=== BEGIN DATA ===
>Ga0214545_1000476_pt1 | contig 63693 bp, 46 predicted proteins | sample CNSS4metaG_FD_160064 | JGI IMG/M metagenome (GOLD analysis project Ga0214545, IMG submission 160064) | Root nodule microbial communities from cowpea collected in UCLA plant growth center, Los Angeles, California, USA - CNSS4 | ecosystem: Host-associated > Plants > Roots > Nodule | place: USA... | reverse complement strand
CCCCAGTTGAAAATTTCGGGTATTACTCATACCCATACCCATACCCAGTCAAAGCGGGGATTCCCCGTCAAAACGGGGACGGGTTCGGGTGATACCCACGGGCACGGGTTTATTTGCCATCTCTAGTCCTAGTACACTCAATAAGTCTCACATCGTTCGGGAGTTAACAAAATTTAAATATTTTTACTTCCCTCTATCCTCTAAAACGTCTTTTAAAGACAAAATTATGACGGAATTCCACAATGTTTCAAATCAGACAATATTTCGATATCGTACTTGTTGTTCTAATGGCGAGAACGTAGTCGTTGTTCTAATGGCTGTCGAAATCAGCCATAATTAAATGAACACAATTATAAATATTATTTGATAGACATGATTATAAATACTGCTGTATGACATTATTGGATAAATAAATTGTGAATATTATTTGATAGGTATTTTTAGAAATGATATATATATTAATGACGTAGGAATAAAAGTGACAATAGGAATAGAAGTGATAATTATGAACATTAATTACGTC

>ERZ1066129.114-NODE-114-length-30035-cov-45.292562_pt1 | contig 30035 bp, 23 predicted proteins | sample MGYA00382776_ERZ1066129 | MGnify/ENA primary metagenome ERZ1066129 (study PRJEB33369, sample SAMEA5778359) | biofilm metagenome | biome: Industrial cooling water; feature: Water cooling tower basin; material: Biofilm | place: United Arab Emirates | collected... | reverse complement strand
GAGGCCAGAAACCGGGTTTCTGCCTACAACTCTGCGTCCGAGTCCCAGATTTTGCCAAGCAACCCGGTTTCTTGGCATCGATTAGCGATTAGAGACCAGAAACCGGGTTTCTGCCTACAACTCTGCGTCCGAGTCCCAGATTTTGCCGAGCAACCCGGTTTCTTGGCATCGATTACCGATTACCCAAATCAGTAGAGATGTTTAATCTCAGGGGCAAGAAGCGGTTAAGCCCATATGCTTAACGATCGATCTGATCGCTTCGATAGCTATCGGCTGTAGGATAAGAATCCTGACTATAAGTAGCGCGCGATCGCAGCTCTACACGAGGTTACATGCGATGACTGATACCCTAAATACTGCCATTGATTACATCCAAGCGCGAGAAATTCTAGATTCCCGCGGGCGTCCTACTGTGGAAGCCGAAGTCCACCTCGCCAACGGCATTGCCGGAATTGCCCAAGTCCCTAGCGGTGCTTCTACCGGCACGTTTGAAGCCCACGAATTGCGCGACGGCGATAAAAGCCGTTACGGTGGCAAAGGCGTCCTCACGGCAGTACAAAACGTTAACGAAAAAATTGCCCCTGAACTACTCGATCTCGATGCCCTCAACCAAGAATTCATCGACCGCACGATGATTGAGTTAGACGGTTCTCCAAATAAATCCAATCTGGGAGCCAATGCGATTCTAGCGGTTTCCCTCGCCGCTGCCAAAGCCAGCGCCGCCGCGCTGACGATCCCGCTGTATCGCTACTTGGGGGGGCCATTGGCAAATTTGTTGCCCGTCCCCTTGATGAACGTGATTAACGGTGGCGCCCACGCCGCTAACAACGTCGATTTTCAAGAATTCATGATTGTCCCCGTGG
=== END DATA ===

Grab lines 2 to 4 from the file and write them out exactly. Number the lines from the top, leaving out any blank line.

CCCCAGTTGAAAATTTCGGGTATTACTCATACCCATACCCATACCCAGTCAAAGCGGGGATTCCCCGTCAAAACGGGGACGGGTTCGGGTGATACCCACGGGCACGGGTTTATTTGCCATCTCTAGTCCTAGTACACTCAATAAGTCTCACATCGTTCGGGAGTTAACAAAATTTAAATATTTTTACTTCCCTCTATCCTCTAAAACGTCTTTTAAAGACAAAATTATGACGGAATTCCACAATGTTTCAAATCAGACAATATTTCGATATCGTACTTGTTGTTCTAATGGCGAGAACGTAGTCGTTGTTCTAATGGCTGTCGAAATCAGCCATAATTAAATGAACACAATTATAAATATTATTTGATAGACATGATTATAAATACTGCTGTATGACATTATTGGATAAATAAATTGTGAATATTATTTGATAGGTATTTTTAGAAATGATATATATATTAATGACGTAGGAATAAAAGTGACAATAGGAATAGAAGTGATAATTATGAACATTAATTACGTC

>ERZ1066129.114-NODE-114-length-30035-cov-45.292562_pt1 | contig 30035 bp, 23 predicted proteins | sample MGYA00382776_ERZ1066129 | MGnify/ENA primary metagenome ERZ1066129 (study PRJEB33369, sample SAMEA5778359) | biofilm metagenome | biome: Industrial cooling water; feature: Water cooling tower basin; material: Biofilm | place: United Arab Emirates | collected... | reverse complement strand
GAGGCCAGAAACCGGGTTTCTGCCTACAACTCTGCGTCCGAGTCCCAGATTTTGCCAAGCAACCCGGTTTCTTGGCATCGATTAGCGATTAGAGACCAGAAACCGGGTTTCTGCCTACAACTCTGCGTCCGAGTCCCAGATTTTGCCGAGCAACCCGGTTTCTTGGCATCGATTACCGATTACCCAAATCAGTAGAGATGTTTAATCTCAGGGGCAAGAAGCGGTTAAGCCCATATGCTTAACGATCGATCTGATCGCTTCGATAGCTATCGGCTGTAGGATAAGAATCCTGACTATAAGTAGCGCGCGATCGCAGCTCTACACGAGGTTACATGCGATGACTGATACCCTAAATACTGCCATTGATTACATCCAAGCGCGAGAAATTCTAGATTCCCGCGGGCGTCCTACTGTGGAAGCCGAAGTCCACCTCGCCAACGGCATTGCCGGAATTGCCCAAGTCCCTAGCGGTGCTTCTACCGGCACGTTTGAAGCCCACGAATTGCGCGACGGCGATAAAAGCCGTTACGGTGGCAAAGGCGTCCTCACGGCAGTACAAAACGTTAACGAAAAAATTGCCCCTGAACTACTCGATCTCGATGCCCTCAACCAAGAATTCATCGACCGCACGATGATTGAGTTAGACGGTTCTCCAAATAAATCCAATCTGGGAGCCAATGCGATTCTAGCGGTTTCCCTCGCCGCTGCCAAAGCCAGCGCCGCCGCGCTGACGATCCCGCTGTATCGCTACTTGGGGGGGCCATTGGCAAATTTGTTGCCCGTCCCCTTGATGAACGTGATTAACGGTGGCGCCCACGCCGCTAACAACGTCGATTTTCAAGAATTCATGATTGTCCCCGTGG